Oilers fans have historically traveled well to Glendale, and when Gagner put the puck in the net, the hundreds of fans dressed in orange and blue erupted. After neither team secured the victory in overtime, Gagner scored the only goal of the shootout to lift the Oilers to a come-from-behind win on the road in dramatic fashion.
Fighting for His Job
After a disappointing showing in training camp prior to the 2009-10 season, Gagner was demoted to the fourth line by newly hired head coach, the late Pat Quinn. So, during the Oilers’ home opener against the rival Calgary Flames on Oct. 3, 2009, Gagner asked Flames veteran Craig Conroy if he would fight him in the hopes of getting out Quinn’s doghouse. Conroy agreed to do the kid a favour. Then, two seconds after the Flames tied the game 2-2 in the second period, they dropped the gloves.
Gagner, who had fought once in each of his first two NHL seasons, took three shots to the side of the head before Conroy tore his helmet off. However, Gagner landed the best punch of the fight with a direct shot to Conroy’s nose. Two the middleweights traded a few more blows until Conroy fell to the ice and Gagner gave him one final shot before the officials separated them.
The fight ultimately helped Gagner get back on track offensively and earn some trust with his coach. Quinn put Gagner back onto the top line with Ales Hemsky and Dustin Penner, where he had 10 points in his first 10 games.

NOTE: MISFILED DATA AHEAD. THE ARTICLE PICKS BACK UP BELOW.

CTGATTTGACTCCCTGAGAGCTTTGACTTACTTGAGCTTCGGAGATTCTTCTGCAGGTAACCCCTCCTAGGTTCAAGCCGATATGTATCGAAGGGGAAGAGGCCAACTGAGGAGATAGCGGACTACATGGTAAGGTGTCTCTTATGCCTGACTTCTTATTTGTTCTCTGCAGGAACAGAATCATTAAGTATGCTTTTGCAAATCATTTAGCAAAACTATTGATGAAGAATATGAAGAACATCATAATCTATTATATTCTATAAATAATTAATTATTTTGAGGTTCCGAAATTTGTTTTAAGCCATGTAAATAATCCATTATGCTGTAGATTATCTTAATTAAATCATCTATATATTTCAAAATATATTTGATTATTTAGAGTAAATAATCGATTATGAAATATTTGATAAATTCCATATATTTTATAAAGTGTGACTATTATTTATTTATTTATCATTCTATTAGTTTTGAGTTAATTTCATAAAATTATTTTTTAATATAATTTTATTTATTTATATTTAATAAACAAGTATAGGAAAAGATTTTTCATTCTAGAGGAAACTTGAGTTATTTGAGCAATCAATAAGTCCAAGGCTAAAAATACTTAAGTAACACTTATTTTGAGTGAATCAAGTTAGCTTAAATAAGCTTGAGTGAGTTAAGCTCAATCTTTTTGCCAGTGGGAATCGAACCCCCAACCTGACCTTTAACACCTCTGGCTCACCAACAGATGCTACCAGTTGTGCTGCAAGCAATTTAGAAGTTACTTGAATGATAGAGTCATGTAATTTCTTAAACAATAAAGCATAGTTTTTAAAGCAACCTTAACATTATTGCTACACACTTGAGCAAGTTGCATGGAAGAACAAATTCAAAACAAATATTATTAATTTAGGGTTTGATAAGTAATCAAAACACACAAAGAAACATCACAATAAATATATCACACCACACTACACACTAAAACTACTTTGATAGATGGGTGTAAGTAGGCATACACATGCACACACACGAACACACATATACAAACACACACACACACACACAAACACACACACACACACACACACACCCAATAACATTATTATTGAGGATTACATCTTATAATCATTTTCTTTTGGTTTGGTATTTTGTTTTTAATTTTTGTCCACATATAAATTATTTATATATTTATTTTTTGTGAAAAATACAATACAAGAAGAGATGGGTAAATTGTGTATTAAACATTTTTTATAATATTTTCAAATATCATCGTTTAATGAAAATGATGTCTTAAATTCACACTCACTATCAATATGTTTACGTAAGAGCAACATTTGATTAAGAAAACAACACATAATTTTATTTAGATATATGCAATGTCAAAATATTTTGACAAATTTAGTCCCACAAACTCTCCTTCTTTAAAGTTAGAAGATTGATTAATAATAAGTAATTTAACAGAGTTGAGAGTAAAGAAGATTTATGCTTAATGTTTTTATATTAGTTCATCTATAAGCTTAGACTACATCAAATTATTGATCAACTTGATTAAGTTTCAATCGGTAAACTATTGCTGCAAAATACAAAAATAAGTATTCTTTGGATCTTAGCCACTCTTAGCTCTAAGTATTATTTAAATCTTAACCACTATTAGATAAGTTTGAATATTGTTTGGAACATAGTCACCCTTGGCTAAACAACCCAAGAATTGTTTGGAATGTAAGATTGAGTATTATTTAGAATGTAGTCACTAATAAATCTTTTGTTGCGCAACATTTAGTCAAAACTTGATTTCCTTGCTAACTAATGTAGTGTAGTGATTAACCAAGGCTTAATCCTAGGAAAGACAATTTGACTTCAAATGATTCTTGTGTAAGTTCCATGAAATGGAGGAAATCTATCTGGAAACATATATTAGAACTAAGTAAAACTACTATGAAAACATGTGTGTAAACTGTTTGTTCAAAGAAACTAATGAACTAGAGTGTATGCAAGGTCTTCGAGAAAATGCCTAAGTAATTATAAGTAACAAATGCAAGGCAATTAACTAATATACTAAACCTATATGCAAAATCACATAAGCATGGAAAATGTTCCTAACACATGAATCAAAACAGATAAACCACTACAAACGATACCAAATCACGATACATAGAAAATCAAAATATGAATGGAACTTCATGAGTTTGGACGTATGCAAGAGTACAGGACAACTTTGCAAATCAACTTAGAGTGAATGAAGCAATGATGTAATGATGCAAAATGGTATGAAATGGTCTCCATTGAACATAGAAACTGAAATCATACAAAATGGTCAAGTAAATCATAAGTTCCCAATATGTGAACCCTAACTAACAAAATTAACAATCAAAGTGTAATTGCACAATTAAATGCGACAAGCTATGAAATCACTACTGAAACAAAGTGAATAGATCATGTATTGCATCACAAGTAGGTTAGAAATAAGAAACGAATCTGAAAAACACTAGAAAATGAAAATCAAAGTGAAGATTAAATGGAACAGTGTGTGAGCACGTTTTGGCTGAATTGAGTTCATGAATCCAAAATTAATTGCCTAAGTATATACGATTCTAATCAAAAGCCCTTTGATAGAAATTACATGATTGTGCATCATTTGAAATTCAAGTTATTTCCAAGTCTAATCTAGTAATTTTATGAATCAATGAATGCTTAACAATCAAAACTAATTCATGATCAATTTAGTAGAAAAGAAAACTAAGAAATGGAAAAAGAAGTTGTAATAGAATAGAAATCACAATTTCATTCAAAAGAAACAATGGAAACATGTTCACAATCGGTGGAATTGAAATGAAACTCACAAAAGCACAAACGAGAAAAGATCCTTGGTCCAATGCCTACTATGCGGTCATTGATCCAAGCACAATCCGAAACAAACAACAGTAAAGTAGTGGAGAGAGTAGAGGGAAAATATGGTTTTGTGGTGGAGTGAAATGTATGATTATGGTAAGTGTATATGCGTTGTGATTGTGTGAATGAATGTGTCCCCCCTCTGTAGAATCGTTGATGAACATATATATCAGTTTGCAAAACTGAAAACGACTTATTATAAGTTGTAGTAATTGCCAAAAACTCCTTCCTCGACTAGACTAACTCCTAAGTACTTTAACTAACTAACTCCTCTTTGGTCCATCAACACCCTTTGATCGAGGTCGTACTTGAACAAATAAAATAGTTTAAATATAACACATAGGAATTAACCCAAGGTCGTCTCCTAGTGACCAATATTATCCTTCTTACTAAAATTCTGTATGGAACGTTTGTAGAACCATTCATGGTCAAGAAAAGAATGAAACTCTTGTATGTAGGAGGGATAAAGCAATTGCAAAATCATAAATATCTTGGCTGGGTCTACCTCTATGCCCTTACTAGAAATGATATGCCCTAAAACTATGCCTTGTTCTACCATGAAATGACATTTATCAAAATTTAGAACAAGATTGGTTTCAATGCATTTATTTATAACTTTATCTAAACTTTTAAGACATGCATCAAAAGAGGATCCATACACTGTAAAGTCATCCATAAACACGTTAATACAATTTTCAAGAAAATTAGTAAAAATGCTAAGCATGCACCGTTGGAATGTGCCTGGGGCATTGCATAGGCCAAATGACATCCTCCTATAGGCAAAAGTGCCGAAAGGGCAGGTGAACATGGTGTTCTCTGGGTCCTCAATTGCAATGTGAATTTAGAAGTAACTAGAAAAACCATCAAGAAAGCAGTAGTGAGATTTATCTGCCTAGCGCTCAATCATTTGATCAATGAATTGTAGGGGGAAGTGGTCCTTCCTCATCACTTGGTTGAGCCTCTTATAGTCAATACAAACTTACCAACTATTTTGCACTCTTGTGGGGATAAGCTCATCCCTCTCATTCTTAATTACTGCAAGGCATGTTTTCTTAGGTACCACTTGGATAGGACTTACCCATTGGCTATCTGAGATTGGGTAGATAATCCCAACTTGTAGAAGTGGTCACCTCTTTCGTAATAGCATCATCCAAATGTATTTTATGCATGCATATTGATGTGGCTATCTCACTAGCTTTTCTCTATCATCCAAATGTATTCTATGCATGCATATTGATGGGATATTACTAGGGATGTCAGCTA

Coming into their game against the Chicago Blackhawks on Feb. 2, the Oilers sat in 14th place in the Western Conference standings, and were basically out of playoff contention with 33 games left to play. Gagner had also been struggling with just two assists in his previous nine games. No one could have imagined that Gagner would have one of the greatest performances in franchise history that night.
Trailing 2-0 early in the second period, Gagner sent a precise stretch pass to Taylor Hall who shrugged off a check from Brent Seabrook and beat Corey Crawford with a wrist shot to cut the deficit in half. Less than five minutes later, Gagner skated in on a two-on-one with Ryan Smyth, but his saucer pass was blocked by a sprawled-out Nick Leddy. However, Gagner picked up the loose puck, circled the net and buried it to the tie the game 2-2.